Amateur astrophotographer Alan Friedman has done it again. Adding to an already impressive collection of outer space images, he just published two more magnificent photos of the sun. First, here's a view of a gassy prominence flaring off the sun like a cloud:
This section of the solar disk was imaged at the Winter Star Party on West Summerland Key in Florida, in the midst of 30 mph winds. The massive detached solar prominence was visible for hours. Skies were quite steady, despite the wind.
To add some perspective on the sheer magnitude of what Friedman is documenting, look at the dark spot below the prominence. That spot is roughly twice the size of the Earth.
Using the same specialized equipment he used in October 2010 to produce the last set of breathtaking images, Friedman looks at the deep red end of the light spectrum to capture the emissions given off by hydrogen gas in the sun's atmosphere.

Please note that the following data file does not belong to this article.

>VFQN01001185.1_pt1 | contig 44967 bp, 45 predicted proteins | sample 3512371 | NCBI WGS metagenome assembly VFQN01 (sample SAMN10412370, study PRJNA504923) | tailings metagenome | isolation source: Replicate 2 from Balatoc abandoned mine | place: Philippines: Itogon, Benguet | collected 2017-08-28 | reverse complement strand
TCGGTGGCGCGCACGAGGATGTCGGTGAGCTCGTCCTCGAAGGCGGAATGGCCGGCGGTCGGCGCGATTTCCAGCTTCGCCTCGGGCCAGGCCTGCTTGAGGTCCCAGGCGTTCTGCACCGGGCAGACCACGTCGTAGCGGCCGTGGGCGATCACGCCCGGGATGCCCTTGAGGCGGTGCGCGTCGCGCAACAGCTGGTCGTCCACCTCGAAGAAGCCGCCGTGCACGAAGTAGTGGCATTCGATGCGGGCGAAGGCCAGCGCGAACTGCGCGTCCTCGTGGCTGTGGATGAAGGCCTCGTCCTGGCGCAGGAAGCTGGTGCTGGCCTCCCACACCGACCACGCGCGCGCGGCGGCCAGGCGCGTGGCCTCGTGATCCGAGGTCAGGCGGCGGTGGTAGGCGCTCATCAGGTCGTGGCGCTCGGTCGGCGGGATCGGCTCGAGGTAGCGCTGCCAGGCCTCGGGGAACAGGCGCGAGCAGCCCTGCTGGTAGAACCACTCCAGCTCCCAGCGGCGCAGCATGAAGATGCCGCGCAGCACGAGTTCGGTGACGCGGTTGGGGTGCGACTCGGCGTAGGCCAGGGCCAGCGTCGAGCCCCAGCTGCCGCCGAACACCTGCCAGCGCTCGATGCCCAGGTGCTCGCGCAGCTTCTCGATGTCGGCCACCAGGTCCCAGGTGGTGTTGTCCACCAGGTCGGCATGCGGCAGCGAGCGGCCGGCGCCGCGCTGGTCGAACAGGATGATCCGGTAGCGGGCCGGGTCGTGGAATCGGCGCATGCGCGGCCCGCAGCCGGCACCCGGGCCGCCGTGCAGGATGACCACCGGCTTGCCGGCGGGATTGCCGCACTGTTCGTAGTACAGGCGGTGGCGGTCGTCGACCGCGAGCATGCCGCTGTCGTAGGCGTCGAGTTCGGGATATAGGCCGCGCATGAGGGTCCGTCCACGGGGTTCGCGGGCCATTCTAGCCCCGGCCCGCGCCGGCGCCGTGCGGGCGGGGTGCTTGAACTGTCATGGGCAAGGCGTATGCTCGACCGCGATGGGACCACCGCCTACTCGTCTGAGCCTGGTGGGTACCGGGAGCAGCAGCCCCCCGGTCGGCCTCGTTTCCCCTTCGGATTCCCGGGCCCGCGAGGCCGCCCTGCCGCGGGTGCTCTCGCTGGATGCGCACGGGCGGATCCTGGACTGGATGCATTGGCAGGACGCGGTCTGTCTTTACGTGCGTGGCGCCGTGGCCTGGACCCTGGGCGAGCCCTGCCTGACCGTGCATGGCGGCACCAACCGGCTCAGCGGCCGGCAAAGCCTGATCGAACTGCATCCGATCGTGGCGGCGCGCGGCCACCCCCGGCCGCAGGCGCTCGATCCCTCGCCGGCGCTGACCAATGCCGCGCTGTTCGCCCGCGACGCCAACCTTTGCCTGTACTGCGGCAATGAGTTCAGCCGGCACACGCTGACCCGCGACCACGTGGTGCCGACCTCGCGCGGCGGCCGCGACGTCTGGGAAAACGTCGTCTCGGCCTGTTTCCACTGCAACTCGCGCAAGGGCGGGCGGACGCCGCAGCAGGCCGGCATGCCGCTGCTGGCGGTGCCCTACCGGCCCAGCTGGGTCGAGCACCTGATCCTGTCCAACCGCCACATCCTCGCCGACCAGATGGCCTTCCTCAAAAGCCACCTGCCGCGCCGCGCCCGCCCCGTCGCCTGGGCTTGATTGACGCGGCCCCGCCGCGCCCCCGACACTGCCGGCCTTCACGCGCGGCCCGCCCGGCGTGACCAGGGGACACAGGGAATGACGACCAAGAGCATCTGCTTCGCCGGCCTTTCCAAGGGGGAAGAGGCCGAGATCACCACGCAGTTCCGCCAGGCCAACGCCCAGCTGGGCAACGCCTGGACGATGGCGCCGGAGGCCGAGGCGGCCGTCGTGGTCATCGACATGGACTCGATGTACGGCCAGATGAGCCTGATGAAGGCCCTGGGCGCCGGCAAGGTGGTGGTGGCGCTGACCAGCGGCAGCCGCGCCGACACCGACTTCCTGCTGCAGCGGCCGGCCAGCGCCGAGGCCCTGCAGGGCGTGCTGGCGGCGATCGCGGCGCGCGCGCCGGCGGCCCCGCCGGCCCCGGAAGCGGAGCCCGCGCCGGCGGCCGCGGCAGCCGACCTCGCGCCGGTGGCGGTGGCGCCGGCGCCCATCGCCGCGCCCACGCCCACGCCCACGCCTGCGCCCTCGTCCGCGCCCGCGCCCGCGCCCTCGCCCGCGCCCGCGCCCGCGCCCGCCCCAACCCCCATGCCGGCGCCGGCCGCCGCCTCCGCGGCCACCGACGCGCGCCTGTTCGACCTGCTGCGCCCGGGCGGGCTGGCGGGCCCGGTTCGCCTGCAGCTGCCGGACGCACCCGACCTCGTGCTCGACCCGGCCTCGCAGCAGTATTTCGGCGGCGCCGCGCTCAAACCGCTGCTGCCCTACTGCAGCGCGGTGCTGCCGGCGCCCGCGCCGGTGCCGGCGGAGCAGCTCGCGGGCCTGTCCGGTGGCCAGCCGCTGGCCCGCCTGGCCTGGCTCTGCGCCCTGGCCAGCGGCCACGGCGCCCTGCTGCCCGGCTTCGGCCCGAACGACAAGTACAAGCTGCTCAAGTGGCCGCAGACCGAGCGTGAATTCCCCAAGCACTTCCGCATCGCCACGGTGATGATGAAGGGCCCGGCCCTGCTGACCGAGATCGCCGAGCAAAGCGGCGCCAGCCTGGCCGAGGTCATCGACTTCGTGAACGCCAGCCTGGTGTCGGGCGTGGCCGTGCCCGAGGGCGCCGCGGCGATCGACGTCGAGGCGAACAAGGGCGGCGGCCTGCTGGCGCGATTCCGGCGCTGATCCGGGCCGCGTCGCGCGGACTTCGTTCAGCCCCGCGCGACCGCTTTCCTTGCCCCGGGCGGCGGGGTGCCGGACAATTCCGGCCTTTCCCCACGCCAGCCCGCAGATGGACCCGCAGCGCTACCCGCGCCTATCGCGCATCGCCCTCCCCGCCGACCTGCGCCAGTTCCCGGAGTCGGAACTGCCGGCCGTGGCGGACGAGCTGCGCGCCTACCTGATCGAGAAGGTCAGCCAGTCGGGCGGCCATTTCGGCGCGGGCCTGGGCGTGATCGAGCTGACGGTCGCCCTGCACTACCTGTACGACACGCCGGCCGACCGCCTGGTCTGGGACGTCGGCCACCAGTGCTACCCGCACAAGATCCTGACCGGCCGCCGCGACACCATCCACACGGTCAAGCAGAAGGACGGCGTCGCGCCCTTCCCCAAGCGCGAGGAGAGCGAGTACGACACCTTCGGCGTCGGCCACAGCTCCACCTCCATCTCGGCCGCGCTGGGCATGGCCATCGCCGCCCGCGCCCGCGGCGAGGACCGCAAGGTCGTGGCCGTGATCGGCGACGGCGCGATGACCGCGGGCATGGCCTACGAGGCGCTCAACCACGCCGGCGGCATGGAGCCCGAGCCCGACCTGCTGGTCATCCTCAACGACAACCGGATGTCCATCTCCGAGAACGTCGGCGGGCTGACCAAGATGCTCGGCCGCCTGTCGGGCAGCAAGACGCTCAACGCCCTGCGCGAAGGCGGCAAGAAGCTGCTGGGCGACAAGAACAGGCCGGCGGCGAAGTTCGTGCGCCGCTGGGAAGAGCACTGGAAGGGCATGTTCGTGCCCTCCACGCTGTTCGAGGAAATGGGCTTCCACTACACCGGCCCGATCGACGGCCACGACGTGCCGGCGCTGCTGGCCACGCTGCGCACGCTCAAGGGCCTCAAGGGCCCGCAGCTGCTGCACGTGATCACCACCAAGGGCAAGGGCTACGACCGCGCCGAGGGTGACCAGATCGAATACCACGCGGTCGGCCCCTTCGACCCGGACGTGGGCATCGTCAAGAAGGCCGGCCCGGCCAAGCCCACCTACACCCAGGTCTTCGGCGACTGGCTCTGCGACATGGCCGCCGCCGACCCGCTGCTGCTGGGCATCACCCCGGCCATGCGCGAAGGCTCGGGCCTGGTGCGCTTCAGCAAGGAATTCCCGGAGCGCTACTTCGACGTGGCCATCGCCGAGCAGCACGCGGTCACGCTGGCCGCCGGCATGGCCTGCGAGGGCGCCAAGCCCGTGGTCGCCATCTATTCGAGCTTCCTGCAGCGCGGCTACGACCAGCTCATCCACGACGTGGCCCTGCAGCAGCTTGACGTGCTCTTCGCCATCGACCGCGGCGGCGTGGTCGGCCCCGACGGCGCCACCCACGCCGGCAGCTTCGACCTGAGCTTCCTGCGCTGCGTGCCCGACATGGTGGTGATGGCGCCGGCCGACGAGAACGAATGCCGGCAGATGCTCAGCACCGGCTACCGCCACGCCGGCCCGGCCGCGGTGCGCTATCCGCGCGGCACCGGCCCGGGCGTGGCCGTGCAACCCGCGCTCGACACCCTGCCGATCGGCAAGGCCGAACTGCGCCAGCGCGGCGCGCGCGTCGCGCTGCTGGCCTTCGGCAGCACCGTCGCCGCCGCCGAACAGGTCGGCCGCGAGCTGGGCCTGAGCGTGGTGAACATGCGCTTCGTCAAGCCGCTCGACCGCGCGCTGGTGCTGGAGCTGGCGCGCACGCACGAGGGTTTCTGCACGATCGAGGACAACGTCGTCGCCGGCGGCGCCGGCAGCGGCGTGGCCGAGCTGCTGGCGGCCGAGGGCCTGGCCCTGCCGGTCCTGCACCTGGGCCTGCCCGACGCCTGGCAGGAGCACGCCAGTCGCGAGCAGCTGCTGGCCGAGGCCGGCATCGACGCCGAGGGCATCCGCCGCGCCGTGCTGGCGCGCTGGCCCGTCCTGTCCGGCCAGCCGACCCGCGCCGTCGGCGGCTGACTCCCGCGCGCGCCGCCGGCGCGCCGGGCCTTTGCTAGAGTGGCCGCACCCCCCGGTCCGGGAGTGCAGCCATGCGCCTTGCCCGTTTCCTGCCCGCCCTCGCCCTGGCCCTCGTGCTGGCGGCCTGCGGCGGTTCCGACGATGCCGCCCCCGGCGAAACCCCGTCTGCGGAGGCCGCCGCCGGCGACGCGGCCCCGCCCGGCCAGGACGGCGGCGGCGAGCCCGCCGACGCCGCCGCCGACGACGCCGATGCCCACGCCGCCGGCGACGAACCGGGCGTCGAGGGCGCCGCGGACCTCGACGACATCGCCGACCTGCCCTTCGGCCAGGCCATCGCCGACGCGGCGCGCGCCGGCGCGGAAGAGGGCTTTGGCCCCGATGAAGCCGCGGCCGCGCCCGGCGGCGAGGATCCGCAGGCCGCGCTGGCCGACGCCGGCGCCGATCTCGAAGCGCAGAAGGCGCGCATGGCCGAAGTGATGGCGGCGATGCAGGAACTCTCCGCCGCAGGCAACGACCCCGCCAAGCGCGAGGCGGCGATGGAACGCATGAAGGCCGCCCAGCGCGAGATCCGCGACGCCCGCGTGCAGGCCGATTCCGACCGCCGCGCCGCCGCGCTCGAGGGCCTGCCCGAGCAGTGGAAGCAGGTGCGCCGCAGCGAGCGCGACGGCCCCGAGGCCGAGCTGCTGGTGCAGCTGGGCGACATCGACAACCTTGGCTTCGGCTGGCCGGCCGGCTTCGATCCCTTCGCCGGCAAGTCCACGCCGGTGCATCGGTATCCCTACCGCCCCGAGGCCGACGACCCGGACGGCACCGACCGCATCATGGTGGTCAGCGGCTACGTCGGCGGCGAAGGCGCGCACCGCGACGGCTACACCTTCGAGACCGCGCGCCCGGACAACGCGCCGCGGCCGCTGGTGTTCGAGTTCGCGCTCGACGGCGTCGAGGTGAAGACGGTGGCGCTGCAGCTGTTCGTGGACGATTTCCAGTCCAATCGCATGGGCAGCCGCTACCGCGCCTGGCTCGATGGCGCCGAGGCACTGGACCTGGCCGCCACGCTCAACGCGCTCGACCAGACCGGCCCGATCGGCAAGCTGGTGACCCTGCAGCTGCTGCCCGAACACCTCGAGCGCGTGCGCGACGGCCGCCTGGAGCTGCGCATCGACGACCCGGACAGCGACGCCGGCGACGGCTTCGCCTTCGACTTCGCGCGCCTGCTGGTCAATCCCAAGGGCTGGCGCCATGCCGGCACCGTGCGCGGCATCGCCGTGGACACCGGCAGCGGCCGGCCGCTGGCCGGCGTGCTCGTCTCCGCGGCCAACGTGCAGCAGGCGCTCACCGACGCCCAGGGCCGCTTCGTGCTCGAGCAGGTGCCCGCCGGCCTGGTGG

He also came away with a historic glimpse of Discovery as it was docked to the International Space Station, during the space shuttle's final mission.
Friedman said he captured the event, lasting just a fifth of a second, after making an 1,800-mile drive from Buffalo, N.Y., to the Winter Star Party in West Summerland Key, Fla.
He went to the Florida gathering "for the steady skies, warm temperatures and the company of good astronomy friends." But when he learned that the International Space Station would cross paths with the sun, and that the sight would be visible 20 miles north of where the star party was being held, he felt compelled to document the flyover.
"I jumped into the car with solar imaging gear, and we got set up just in time to catch it." he said. "I underestimated the narrowness of this event. We were about 5,000 feet south of the centerline in a good location... another 500 feet and we would have missed it entirely. Lucky day!"
Silhouetted by the sun, the space shuttle Discovery can be seen docked to the International Space Station during its final mission.
Friedman talks with TODAY.com's Dara Brown about his latest work:
More imagery of the sun and the shuttle: